Confessions of A Honkytonk Drummer Revisited

October 22, 2023

   Sometimes I shock myself at how stupid and naive I was growing up and, yet, somehow I survived a ridiculous career choice.

   It was absolutely and without question the most naive, sexy, dangerous and absurd job of my life (not counting publishing).

Daily Whip Out: "A Drummer In Darkness"

   The best thing about it all is I have stories to tell.

Nympho Rodeo: Confessions of a Honkytonk Drummer
   It’s been more than 40 years since I played drums in a series of Country bands in the Old Pueblo (Tucson). It was a decadent time in a decadent town and I hesitate to admit it, but I was more than up to the challenge.

One of our heroes: Ernest Tubb

   Most of the bars and honkytonks I played in are long gone, but their names can still raise a big ol' smile on an oldtimer’s face: Grant Road Tavern, The Dunes, The Doll House, The Cedars, The Hi Ho Club, The Maverick, Nashville West, Choo Choos, The Oxbow, The Stumble Inn, the Body Shop, the Hayloft, the Longhorn, The Big T, The Embers, The Red Rooster and the Buckaroo, to name just a few of the places I played and attempted to commit adultery in.

Straight Out of My Hayloft Bar Sketches

circa 1978

   One of the constants in each of the bands I played it was this: Each of us thought we were the only reason the band sounded half-way decent. We had shitty gigs. We all hated each other. We all wanted to quit, or get in a better band. We were family. Actually a family of brothers, with the same fantasy driven ideas of the women we wanted to meet.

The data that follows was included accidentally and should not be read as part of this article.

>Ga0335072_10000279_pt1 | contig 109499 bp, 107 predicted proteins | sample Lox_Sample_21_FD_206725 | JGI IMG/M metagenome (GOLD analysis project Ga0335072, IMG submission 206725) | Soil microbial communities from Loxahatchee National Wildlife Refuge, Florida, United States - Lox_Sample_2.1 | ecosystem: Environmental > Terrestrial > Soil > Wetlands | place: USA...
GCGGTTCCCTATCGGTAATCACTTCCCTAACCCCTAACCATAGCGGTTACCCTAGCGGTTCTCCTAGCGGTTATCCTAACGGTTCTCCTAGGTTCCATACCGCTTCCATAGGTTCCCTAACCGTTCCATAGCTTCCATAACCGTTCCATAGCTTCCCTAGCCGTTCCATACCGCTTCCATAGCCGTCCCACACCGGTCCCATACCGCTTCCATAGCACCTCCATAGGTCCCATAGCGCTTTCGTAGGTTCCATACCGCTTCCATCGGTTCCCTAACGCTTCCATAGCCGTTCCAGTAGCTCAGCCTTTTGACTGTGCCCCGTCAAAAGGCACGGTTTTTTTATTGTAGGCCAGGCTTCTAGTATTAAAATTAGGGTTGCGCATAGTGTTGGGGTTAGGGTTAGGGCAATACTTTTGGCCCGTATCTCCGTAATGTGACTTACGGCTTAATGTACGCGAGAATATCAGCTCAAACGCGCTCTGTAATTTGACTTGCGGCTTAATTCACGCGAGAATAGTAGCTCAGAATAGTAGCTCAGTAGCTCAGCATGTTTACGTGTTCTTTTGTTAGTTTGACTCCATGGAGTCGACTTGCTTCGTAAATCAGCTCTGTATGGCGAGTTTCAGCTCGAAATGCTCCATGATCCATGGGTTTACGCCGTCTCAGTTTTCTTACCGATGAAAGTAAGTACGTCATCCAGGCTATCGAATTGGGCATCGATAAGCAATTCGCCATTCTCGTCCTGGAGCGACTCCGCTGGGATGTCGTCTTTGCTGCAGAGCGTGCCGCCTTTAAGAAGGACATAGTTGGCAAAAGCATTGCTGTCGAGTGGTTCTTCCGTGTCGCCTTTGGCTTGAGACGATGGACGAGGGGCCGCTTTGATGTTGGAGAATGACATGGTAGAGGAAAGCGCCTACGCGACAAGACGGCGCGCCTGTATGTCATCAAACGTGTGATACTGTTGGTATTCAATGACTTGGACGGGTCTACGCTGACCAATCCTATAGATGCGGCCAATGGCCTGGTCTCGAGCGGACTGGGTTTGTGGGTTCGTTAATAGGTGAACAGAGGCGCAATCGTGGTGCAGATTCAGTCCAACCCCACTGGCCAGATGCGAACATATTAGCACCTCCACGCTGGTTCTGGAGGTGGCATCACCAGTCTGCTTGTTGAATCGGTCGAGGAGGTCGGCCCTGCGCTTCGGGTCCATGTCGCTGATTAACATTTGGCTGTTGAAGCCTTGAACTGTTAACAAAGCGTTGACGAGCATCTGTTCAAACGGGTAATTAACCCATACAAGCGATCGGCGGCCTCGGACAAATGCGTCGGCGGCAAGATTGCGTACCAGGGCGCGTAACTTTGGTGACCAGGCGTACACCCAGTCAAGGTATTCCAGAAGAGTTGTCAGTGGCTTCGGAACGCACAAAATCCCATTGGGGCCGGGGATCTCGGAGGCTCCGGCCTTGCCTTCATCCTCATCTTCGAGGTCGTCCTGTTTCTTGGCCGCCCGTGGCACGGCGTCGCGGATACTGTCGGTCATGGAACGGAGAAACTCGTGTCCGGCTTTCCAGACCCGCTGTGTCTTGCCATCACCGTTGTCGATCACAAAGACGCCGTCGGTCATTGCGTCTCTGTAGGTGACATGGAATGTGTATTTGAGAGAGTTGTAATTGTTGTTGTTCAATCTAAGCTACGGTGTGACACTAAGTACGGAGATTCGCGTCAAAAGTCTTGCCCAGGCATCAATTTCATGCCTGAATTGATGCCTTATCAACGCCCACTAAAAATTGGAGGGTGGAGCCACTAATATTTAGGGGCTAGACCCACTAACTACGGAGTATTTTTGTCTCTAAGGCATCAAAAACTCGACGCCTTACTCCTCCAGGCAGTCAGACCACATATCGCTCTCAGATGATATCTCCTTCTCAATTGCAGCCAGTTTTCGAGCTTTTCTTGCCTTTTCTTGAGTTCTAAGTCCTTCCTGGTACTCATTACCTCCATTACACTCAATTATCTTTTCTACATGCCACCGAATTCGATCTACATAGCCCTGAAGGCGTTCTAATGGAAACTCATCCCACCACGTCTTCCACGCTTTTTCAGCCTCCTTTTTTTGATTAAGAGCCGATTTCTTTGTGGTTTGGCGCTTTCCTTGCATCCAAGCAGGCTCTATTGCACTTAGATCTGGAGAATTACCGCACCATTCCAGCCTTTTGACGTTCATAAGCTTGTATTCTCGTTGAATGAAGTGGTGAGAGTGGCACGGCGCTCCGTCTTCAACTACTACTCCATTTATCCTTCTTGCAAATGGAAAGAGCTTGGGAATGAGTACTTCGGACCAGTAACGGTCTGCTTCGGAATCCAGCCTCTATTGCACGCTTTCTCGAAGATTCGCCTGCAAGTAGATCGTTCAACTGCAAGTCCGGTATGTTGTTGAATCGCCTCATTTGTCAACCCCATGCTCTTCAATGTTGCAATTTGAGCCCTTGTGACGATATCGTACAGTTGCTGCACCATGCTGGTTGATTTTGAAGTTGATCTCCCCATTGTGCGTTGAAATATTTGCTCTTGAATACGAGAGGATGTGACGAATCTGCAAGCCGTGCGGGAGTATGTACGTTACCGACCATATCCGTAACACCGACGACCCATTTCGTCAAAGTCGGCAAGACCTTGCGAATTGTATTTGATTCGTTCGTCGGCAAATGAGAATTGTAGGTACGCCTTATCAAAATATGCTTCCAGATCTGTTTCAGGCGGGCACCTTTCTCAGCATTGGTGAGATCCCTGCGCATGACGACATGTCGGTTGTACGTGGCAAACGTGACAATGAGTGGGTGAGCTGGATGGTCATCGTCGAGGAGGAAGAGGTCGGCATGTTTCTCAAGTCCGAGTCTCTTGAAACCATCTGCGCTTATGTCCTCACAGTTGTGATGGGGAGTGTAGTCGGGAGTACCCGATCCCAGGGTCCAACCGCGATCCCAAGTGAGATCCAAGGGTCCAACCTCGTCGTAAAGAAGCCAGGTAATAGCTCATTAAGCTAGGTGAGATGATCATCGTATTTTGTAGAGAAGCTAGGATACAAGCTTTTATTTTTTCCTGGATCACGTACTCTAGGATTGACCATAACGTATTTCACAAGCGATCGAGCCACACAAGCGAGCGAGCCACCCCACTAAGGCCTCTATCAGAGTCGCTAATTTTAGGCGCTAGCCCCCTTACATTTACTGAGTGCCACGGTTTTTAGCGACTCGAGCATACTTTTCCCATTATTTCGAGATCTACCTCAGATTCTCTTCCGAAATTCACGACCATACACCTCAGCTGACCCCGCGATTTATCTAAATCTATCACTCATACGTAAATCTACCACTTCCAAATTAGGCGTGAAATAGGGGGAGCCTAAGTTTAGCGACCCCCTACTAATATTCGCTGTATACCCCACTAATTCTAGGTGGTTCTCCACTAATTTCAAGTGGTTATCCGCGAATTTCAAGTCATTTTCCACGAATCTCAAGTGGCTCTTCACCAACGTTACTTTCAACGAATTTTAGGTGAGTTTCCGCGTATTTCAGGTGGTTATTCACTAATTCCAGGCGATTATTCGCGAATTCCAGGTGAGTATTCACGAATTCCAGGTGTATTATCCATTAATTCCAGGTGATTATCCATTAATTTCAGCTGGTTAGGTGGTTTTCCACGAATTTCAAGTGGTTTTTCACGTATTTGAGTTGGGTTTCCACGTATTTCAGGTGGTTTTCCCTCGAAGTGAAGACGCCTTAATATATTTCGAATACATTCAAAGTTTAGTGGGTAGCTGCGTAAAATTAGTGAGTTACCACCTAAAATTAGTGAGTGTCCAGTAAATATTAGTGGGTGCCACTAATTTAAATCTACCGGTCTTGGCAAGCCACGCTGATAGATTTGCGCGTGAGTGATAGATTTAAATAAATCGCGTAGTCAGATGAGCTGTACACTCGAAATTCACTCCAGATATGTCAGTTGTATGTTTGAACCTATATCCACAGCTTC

Members of The Opposite Sex
We Wanted to Meet

Bandstand X-Rated Vision
   From my little paradiddle roost on the bandstand, I’ve seen some serious neckin', standup noodlin’, dancin’ handjobs, limbo lechin’, hair pullin’ punchouts and ball-peen-hammer wielding exes. Some of it was breathtaking and some of it was jaw-dropping scary. But I did learn a bunch playing drums in a honkytonk. Among the lessons:

• When you’re in a band, some people think you’re special and others think you’re scum. And the main difference between the two is the latter are not too shy about telling you.

• Against all odds, sometimes the people who frequent honkytonks have pretty solid advice. One night at the Red Rooster on South Nogales Highway, a truck driver, who assured me he had a Phd, told me this: “Let me tell you something about ‘Thorny Relationships.’ You just need to take off the ‘T’ Hoss. Take off the ‘T.’”

• Honkytonk Band Law #76: The gigs that pay the most are usually the suckiest gigs.

• Guys who build bars always scrimp on the bandstand. Usually, it’s an afterthought, tiny and unrealistic for a four piece Country band.

• Sunday Jam sessions: This is where lackluster performers plink and pluck, croon and croak, their tiny talents on pathetic display. But sometimes there was a buffet and that made it all worthwhile to drummers who needed actual food.

• If you’ve never smelled the inside of a bar on Sunday morning, you’ve never lived. There’s this pungent, gagging mix of stale beer and booze, mixed with cigarette smoke and lysol, all ground into a pulp and covered with a glossy sheen. Veterans have told me it's a little bit like lime dumped on a ditch full of dead bodies.

• Band Fights always start between the two most talented and high strung players in the band. The one with the biggest ego usually starts bad-mouthing the other to all the other members until everyone is infected and upset.

• No matter how big or small the band is, there’s always one guy falling in love and another guy falling out of love. Not always, but sometimes the first guy is falling in love with the latter's lawful wife.